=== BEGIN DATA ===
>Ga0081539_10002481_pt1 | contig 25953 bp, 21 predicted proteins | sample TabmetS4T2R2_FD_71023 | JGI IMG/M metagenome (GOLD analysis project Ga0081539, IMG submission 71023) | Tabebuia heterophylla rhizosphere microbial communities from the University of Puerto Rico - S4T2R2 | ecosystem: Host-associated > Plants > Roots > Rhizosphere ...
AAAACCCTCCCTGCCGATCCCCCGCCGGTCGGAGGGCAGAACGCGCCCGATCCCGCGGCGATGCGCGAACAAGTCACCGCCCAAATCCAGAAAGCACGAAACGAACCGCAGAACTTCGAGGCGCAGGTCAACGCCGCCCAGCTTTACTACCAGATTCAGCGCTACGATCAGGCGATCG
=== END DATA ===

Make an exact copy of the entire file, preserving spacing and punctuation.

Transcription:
>Ga0081539_10002481_pt1 | contig 25953 bp, 21 predicted proteins | sample TabmetS4T2R2_FD_71023 | JGI IMG/M metagenome (GOLD analysis project Ga0081539, IMG submission 71023) | Tabebuia heterophylla rhizosphere microbial communities from the University of Puerto Rico - S4T2R2 | ecosystem: Host-associated > Plants > Roots > Rhizosphere ...
AAAACCCTCCCTGCCGATCCCCCGCCGGTCGGAGGGCAGAACGCGCCCGATCCCGCGGCGATGCGCGAACAAGTCACCGCCCAAATCCAGAAAGCACGAAACGAACCGCAGAACTTCGAGGCGCAGGTCAACGCCGCCCAGCTTTACTACCAGATTCAGCGCTACGATCAGGCGATCG